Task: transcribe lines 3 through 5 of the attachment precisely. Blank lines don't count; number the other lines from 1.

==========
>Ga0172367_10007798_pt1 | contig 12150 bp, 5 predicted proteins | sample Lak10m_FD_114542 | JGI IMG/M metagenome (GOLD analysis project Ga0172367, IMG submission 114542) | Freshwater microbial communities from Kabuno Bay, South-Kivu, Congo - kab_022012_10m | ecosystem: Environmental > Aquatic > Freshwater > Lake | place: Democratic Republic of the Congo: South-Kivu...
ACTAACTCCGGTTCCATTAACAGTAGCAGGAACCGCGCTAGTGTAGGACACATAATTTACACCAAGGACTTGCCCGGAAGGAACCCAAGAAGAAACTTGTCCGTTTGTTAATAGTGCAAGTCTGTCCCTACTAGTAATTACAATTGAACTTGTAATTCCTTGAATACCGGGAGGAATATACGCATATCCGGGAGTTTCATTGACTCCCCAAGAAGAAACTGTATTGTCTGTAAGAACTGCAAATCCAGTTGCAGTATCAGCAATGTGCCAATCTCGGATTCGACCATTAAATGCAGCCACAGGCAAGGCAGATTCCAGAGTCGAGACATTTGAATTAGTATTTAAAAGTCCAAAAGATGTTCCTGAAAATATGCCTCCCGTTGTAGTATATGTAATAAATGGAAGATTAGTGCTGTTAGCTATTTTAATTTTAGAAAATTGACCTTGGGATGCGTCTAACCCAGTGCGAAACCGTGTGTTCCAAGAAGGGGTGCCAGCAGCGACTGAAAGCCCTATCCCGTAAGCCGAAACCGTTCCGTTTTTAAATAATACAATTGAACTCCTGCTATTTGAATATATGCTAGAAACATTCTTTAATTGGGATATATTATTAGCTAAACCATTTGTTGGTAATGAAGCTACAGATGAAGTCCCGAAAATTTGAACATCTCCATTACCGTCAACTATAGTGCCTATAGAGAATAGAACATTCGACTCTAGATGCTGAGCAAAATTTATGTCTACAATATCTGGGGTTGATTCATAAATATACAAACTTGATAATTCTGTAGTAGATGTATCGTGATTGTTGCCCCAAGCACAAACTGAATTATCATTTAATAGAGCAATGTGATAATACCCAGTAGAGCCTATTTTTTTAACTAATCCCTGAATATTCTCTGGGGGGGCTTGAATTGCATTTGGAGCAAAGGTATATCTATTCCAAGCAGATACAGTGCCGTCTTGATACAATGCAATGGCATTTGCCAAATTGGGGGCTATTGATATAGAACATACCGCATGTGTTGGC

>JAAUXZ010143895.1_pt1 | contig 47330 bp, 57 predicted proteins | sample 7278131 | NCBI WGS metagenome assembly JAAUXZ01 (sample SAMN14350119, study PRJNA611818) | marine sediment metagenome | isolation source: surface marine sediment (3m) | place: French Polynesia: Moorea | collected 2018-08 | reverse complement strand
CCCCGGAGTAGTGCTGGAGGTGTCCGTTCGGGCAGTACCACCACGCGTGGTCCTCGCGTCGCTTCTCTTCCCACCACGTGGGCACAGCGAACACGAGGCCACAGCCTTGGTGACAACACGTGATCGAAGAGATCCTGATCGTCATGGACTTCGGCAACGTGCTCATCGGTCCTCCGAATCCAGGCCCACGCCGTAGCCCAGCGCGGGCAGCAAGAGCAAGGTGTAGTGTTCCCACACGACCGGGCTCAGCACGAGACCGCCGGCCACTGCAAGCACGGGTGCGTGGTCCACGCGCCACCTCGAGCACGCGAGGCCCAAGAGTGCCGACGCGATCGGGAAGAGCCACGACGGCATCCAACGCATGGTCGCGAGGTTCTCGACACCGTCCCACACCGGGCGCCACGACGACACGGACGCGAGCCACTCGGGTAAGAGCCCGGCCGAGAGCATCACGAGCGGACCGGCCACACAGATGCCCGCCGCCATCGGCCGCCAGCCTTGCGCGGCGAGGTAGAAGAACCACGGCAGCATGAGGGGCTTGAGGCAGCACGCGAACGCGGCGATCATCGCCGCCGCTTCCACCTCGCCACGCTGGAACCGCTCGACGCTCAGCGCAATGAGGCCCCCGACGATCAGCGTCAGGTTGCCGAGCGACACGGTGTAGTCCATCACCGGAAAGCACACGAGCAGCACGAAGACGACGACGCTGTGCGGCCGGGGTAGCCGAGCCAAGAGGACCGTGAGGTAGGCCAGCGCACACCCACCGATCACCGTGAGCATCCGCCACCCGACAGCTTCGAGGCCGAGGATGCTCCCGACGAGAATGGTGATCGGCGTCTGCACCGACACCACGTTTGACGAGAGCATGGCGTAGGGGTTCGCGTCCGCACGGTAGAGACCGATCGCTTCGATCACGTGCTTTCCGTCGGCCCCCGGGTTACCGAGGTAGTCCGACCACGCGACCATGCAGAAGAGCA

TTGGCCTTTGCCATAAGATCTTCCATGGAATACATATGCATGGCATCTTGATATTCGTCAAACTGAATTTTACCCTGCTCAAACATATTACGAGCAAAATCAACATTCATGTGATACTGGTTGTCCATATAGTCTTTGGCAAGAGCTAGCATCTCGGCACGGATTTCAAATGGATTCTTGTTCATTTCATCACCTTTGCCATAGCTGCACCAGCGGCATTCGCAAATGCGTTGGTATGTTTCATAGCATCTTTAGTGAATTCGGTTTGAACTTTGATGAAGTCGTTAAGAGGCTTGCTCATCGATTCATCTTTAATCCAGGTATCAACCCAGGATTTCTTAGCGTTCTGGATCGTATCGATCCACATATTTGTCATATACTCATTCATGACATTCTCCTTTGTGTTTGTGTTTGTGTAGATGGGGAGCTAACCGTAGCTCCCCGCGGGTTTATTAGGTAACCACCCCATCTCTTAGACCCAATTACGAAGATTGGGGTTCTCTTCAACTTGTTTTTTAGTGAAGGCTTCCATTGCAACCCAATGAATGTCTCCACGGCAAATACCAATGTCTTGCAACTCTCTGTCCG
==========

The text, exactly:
>JAAUXZ010143895.1_pt1 | contig 47330 bp, 57 predicted proteins | sample 7278131 | NCBI WGS metagenome assembly JAAUXZ01 (sample SAMN14350119, study PRJNA611818) | marine sediment metagenome | isolation source: surface marine sediment (3m) | place: French Polynesia: Moorea | collected 2018-08 | reverse complement strand
CCCCGGAGTAGTGCTGGAGGTGTCCGTTCGGGCAGTACCACCACGCGTGGTCCTCGCGTCGCTTCTCTTCCCACCACGTGGGCACAGCGAACACGAGGCCACAGCCTTGGTGACAACACGTGATCGAAGAGATCCTGATCGTCATGGACTTCGGCAACGTGCTCATCGGTCCTCCGAATCCAGGCCCACGCCGTAGCCCAGCGCGGGCAGCAAGAGCAAGGTGTAGTGTTCCCACACGACCGGGCTCAGCACGAGACCGCCGGCCACTGCAAGCACGGGTGCGTGGTCCACGCGCCACCTCGAGCACGCGAGGCCCAAGAGTGCCGACGCGATCGGGAAGAGCCACGACGGCATCCAACGCATGGTCGCGAGGTTCTCGACACCGTCCCACACCGGGCGCCACGACGACACGGACGCGAGCCACTCGGGTAAGAGCCCGGCCGAGAGCATCACGAGCGGACCGGCCACACAGATGCCCGCCGCCATCGGCCGCCAGCCTTGCGCGGCGAGGTAGAAGAACCACGGCAGCATGAGGGGCTTGAGGCAGCACGCGAACGCGGCGATCATCGCCGCCGCTTCCACCTCGCCACGCTGGAACCGCTCGACGCTCAGCGCAATGAGGCCCCCGACGATCAGCGTCAGGTTGCCGAGCGACACGGTGTAGTCCATCACCGGAAAGCACACGAGCAGCACGAAGACGACGACGCTGTGCGGCCGGGGTAGCCGAGCCAAGAGGACCGTGAGGTAGGCCAGCGCACACCCACCGATCACCGTGAGCATCCGCCACCCGACAGCTTCGAGGCCGAGGATGCTCCCGACGAGAATGGTGATCGGCGTCTGCACCGACACCACGTTTGACGAGAGCATGGCGTAGGGGTTCGCGTCCGCACGGTAGAGACCGATCGCTTCGATCACGTGCTTTCCGTCGGCCCCCGGGTTACCGAGGTAGTCCGACCACGCGACCATGCAGAAGAGCA

TTGGCCTTTGCCATAAGATCTTCCATGGAATACATATGCATGGCATCTTGATATTCGTCAAACTGAATTTTACCCTGCTCAAACATATTACGAGCAAAATCAACATTCATGTGATACTGGTTGTCCATATAGTCTTTGGCAAGAGCTAGCATCTCGGCACGGATTTCAAATGGATTCTTGTTCATTTCATCACCTTTGCCATAGCTGCACCAGCGGCATTCGCAAATGCGTTGGTATGTTTCATAGCATCTTTAGTGAATTCGGTTTGAACTTTGATGAAGTCGTTAAGAGGCTTGCTCATCGATTCATCTTTAATCCAGGTATCAACCCAGGATTTCTTAGCGTTCTGGATCGTATCGATCCACATATTTGTCATATACTCATTCATGACATTCTCCTTTGTGTTTGTGTTTGTGTAGATGGGGAGCTAACCGTAGCTCCCCGCGGGTTTATTAGGTAACCACCCCATCTCTTAGACCCAATTACGAAGATTGGGGTTCTCTTCAACTTGTTTTTTAGTGAAGGCTTCCATTGCAACCCAATGAATGTCTCCACGGCAAATACCAATGTCTTGCAACTCTCTGTCCG